No Doubt about it – John and Kevin’s pigeon is an international champion!
A Portsmouth father and son partnership are celebrating an international sporting triumph.
Dad John and Kevin Zerafa’s pigeon - No Doubt - defeated over 2,200 other birds belonging to over 340 fanciers nationwide to win first prize in a British International Championship Club race from Bordeaux.
Having been released at 6.40am from the French city at a distance of 408 miles and 798 yards, No Doubt homed at 3.54pm - achieved a winning velocity of 1,297.38 yards per minute for the 9 hour and 14 minute flight home.
That produced an average speed of 44 miles per hour for the bird owned by the two members of the Portsmouth-based Milton Homing Society.
As with all their fellow members of the Society, John and Kevin race their pigeons back to their own back garden - in their case a large rear garden with a big pigeon loft.
As with all other sporting activities, pigeon racing was put on hold due to the pandemic back in March.
But fortunately, due to its unique individual nature of the competition whereby the pigeons race back to their own homes, it was one of the first outdoor competitive sporting activities allowed to resume on June 1.
This enabled Society members to start racing, a massive boost for their mental health given the majority - including John - were either in the vulnerable or shielded categories.
The Society has been in existence for over 90 years, and has been based at the Old House at Home pub for decades.
The first recorded National Flying Club winner in Portsmouth was G.W.Scadden in 1912.
George Stubbs, of Farlington, was prominent in international races in the 1930s - achieving fourth place in an international race from Barcelona, of over 670 miles, in 1931.
Society members generally race their birds in races belonging to one of two federations.
The Solent Federation mainly races in the south of England and into France, while theSouthampton & District North Road Federation races to the north of England, generally Yorkshire.
Locally, pigeons used to be released - or liberated, as Society members would say - on Southsea Common after being transported there via an army of lorries. But the sight of thousands of birds all flying off at once has not been seen in the city for several years.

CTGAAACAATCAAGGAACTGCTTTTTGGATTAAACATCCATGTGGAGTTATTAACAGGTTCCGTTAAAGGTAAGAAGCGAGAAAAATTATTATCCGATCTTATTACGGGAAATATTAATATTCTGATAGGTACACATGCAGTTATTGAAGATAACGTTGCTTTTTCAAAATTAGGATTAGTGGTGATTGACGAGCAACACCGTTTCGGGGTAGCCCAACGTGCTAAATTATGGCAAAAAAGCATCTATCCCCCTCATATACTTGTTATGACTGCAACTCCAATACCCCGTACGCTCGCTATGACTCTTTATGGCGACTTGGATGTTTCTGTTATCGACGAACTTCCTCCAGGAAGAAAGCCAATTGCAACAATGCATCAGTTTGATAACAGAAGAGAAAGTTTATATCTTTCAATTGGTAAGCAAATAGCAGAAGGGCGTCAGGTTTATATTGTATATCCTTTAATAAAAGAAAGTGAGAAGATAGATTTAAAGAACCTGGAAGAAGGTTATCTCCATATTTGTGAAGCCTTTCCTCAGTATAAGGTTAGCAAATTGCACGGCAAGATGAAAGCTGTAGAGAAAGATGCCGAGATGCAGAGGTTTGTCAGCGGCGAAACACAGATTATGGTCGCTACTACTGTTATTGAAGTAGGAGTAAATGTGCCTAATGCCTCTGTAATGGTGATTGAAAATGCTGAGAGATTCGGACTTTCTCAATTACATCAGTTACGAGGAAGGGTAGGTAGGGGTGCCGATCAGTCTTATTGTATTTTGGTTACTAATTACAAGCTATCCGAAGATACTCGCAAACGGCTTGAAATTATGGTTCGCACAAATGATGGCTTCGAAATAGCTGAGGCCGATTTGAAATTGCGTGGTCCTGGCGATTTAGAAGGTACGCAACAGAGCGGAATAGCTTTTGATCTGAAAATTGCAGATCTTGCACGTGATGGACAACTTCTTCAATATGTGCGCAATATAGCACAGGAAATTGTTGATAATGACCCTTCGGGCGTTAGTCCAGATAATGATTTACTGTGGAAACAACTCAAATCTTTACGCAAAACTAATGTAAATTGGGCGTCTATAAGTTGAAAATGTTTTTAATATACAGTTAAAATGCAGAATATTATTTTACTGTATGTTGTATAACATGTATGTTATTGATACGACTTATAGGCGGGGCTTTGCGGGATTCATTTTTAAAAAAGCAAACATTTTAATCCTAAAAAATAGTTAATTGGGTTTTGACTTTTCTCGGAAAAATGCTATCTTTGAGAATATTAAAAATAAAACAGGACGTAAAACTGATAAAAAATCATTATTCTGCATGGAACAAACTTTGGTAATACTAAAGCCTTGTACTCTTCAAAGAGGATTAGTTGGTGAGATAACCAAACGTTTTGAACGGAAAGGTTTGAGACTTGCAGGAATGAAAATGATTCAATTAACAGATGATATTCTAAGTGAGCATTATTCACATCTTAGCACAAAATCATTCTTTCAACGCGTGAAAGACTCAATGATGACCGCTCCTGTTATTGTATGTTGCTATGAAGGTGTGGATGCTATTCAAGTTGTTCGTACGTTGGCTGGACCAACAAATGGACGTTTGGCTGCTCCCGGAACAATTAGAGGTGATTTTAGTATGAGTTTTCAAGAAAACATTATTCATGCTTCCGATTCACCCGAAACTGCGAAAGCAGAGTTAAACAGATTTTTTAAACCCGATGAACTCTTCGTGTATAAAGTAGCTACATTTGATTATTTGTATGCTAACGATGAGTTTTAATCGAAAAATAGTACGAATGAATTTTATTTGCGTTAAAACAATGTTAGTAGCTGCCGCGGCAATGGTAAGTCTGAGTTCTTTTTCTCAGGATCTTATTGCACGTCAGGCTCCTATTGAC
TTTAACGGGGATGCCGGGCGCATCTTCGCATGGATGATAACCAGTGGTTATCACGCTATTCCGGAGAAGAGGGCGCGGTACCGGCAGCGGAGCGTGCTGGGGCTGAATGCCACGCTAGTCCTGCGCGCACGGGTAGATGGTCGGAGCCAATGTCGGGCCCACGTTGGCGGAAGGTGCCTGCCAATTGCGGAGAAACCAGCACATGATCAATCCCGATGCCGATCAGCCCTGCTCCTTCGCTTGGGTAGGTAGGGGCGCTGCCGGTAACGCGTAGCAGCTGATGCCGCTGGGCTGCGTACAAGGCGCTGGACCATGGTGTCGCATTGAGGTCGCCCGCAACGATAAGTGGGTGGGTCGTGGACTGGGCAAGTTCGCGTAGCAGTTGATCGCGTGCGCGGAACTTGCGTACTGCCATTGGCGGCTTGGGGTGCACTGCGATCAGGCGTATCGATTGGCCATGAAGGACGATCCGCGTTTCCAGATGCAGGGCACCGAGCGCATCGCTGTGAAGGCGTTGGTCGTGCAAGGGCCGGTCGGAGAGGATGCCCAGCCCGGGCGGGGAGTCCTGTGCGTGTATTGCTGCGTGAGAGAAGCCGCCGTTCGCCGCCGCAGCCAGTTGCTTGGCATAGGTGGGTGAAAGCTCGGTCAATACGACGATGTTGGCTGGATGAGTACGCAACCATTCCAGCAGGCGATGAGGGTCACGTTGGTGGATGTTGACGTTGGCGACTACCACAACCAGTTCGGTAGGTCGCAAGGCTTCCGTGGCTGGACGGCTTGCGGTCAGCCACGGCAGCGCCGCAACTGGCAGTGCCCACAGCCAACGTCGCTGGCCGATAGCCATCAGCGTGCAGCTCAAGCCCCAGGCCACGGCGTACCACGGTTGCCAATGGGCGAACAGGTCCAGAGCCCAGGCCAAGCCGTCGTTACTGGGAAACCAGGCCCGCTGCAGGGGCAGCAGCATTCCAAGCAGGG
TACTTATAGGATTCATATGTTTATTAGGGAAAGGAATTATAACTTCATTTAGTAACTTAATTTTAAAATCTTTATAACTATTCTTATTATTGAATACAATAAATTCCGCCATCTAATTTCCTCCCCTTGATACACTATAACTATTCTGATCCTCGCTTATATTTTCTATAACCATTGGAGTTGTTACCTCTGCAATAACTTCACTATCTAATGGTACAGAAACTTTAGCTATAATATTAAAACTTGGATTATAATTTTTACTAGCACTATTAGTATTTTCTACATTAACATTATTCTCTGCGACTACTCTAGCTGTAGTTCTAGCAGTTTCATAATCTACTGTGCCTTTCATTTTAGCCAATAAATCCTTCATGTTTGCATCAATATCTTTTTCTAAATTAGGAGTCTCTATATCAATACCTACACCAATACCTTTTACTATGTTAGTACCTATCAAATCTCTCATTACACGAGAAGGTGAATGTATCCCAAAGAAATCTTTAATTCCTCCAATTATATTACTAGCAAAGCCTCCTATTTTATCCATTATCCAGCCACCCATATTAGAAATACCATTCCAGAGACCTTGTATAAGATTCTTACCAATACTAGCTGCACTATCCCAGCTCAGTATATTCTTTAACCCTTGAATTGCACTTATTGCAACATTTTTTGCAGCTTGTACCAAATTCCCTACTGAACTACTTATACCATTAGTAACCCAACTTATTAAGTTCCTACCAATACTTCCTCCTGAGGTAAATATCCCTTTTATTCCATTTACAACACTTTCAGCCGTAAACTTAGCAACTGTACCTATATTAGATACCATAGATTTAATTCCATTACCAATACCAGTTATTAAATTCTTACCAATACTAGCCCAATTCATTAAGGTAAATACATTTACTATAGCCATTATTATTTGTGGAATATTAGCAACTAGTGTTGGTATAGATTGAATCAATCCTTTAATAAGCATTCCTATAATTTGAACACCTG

Mick Johnson, secretary of the Milton Homing Society, is delighted that his club’s members have been enjoying their sport again since early June.
‘It’s been great for our members who have been shielding,’ he said. ‘They have been able to stay at home but still take part in the races.
‘All they have to do is leave their birds outside their house, someone will pick them up and take them where they need to go.
‘It’s a sport that’s made for social distancing really, it’s very individual and there’s no spectators.
‘We missed about six weeks of our season, but apart from that it’s affected us a lot less than some other sports.’
Johnson admits that pigeon racing’s peaked in popularity a long time ago, and fears for its long-term future.
It is believed there are around 30,000 people involved in the sport in the UK currently.
‘In the 20s and 30s it was very much a sport of the hierarchy - MPs, solicitors, doctors,’ he explained.
‘After the war it became more of a working man’s sport as people had more time and money.
‘I’d say the sport’s heydays were in the 50s and 60s.
‘Today’s kids aren’t interested - they’re all electronically minded these days. They haven’t got the commitment needed - they just want to pick something up and put it down again
‘Back in the 50s and 60s people just took part as a hobby. But now there seems to be a more serious aspect.
‘There’s fewer people involved, but it’s more competitive in some regards.’